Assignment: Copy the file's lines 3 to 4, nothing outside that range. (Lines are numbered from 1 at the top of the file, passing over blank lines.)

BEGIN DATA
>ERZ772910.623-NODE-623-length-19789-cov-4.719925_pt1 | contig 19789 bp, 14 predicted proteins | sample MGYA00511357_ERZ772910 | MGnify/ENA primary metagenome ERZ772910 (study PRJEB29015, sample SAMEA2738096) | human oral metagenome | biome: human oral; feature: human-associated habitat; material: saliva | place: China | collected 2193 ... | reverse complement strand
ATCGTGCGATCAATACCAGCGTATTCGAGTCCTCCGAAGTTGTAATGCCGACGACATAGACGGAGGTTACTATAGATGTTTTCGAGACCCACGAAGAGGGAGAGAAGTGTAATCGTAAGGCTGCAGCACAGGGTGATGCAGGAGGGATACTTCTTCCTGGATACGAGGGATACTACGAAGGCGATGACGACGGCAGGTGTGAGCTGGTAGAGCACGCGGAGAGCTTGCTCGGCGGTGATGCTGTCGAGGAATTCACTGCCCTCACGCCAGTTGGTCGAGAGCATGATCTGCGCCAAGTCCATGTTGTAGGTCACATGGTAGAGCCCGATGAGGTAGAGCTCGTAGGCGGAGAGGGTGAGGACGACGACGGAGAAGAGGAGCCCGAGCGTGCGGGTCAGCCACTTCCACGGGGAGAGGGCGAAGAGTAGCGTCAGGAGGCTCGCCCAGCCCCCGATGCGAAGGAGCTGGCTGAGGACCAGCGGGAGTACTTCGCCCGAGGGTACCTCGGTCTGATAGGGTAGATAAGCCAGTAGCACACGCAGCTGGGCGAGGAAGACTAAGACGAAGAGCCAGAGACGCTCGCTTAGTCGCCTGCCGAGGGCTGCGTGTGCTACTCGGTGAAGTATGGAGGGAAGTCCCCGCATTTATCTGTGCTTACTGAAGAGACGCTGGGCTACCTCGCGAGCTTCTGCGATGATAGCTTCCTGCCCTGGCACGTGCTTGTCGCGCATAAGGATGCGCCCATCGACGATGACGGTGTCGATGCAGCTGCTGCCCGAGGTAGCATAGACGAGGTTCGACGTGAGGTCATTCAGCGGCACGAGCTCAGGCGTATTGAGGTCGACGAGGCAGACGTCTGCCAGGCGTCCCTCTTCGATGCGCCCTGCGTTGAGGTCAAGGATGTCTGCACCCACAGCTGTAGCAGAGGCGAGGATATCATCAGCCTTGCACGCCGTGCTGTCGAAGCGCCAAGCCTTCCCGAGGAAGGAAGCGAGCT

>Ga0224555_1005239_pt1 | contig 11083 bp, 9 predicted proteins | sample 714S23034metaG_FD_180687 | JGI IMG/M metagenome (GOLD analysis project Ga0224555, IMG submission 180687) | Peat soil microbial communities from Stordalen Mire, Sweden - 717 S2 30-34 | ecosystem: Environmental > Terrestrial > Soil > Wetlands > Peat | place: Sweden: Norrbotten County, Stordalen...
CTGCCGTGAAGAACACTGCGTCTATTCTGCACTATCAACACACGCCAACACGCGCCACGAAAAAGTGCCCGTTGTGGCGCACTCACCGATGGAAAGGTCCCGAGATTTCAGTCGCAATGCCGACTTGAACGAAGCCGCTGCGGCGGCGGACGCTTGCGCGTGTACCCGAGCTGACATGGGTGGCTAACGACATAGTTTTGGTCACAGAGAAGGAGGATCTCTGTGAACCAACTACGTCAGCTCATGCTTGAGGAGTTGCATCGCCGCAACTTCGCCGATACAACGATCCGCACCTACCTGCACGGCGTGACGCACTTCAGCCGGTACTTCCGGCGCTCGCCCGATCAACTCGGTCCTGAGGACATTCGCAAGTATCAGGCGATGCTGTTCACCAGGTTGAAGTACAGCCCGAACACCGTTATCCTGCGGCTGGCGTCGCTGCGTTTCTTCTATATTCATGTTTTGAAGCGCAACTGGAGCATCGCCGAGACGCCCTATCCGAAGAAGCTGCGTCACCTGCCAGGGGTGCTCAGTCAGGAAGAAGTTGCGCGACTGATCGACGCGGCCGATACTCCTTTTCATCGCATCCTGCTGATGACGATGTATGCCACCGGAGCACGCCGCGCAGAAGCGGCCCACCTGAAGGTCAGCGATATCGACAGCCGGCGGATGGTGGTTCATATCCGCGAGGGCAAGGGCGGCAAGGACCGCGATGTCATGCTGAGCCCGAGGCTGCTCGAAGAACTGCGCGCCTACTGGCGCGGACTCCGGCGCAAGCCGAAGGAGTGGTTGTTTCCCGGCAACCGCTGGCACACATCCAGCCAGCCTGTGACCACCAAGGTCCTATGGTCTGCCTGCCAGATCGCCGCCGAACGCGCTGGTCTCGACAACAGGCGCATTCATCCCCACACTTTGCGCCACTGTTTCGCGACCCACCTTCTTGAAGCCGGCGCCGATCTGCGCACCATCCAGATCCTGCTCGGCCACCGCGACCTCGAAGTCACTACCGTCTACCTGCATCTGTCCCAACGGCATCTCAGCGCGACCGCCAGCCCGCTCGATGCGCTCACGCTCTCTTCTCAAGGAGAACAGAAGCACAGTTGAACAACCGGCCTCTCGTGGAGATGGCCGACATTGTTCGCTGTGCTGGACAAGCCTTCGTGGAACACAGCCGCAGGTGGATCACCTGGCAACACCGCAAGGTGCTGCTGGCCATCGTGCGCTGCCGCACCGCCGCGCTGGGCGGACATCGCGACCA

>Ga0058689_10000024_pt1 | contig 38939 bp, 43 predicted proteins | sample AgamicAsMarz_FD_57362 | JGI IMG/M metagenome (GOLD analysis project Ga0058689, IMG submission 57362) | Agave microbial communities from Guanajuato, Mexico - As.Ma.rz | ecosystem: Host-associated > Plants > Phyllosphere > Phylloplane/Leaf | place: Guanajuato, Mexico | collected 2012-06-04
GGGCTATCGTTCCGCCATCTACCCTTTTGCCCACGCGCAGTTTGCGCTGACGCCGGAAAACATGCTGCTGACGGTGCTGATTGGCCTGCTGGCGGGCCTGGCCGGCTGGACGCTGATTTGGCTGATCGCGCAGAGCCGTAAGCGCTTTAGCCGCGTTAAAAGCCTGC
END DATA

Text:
>Ga0224555_1005239_pt1 | contig 11083 bp, 9 predicted proteins | sample 714S23034metaG_FD_180687 | JGI IMG/M metagenome (GOLD analysis project Ga0224555, IMG submission 180687) | Peat soil microbial communities from Stordalen Mire, Sweden - 717 S2 30-34 | ecosystem: Environmental > Terrestrial > Soil > Wetlands > Peat | place: Sweden: Norrbotten County, Stordalen...
CTGCCGTGAAGAACACTGCGTCTATTCTGCACTATCAACACACGCCAACACGCGCCACGAAAAAGTGCCCGTTGTGGCGCACTCACCGATGGAAAGGTCCCGAGATTTCAGTCGCAATGCCGACTTGAACGAAGCCGCTGCGGCGGCGGACGCTTGCGCGTGTACCCGAGCTGACATGGGTGGCTAACGACATAGTTTTGGTCACAGAGAAGGAGGATCTCTGTGAACCAACTACGTCAGCTCATGCTTGAGGAGTTGCATCGCCGCAACTTCGCCGATACAACGATCCGCACCTACCTGCACGGCGTGACGCACTTCAGCCGGTACTTCCGGCGCTCGCCCGATCAACTCGGTCCTGAGGACATTCGCAAGTATCAGGCGATGCTGTTCACCAGGTTGAAGTACAGCCCGAACACCGTTATCCTGCGGCTGGCGTCGCTGCGTTTCTTCTATATTCATGTTTTGAAGCGCAACTGGAGCATCGCCGAGACGCCCTATCCGAAGAAGCTGCGTCACCTGCCAGGGGTGCTCAGTCAGGAAGAAGTTGCGCGACTGATCGACGCGGCCGATACTCCTTTTCATCGCATCCTGCTGATGACGATGTATGCCACCGGAGCACGCCGCGCAGAAGCGGCCCACCTGAAGGTCAGCGATATCGACAGCCGGCGGATGGTGGTTCATATCCGCGAGGGCAAGGGCGGCAAGGACCGCGATGTCATGCTGAGCCCGAGGCTGCTCGAAGAACTGCGCGCCTACTGGCGCGGACTCCGGCGCAAGCCGAAGGAGTGGTTGTTTCCCGGCAACCGCTGGCACACATCCAGCCAGCCTGTGACCACCAAGGTCCTATGGTCTGCCTGCCAGATCGCCGCCGAACGCGCTGGTCTCGACAACAGGCGCATTCATCCCCACACTTTGCGCCACTGTTTCGCGACCCACCTTCTTGAAGCCGGCGCCGATCTGCGCACCATCCAGATCCTGCTCGGCCACCGCGACCTCGAAGTCACTACCGTCTACCTGCATCTGTCCCAACGGCATCTCAGCGCGACCGCCAGCCCGCTCGATGCGCTCACGCTCTCTTCTCAAGGAGAACAGAAGCACAGTTGAACAACCGGCCTCTCGTGGAGATGGCCGACATTGTTCGCTGTGCTGGACAAGCCTTCGTGGAACACAGCCGCAGGTGGATCACCTGGCAACACCGCAAGGTGCTGCTGGCCATCGTGCGCTGCCGCACCGCCGCGCTGGGCGGACATCGCGACCA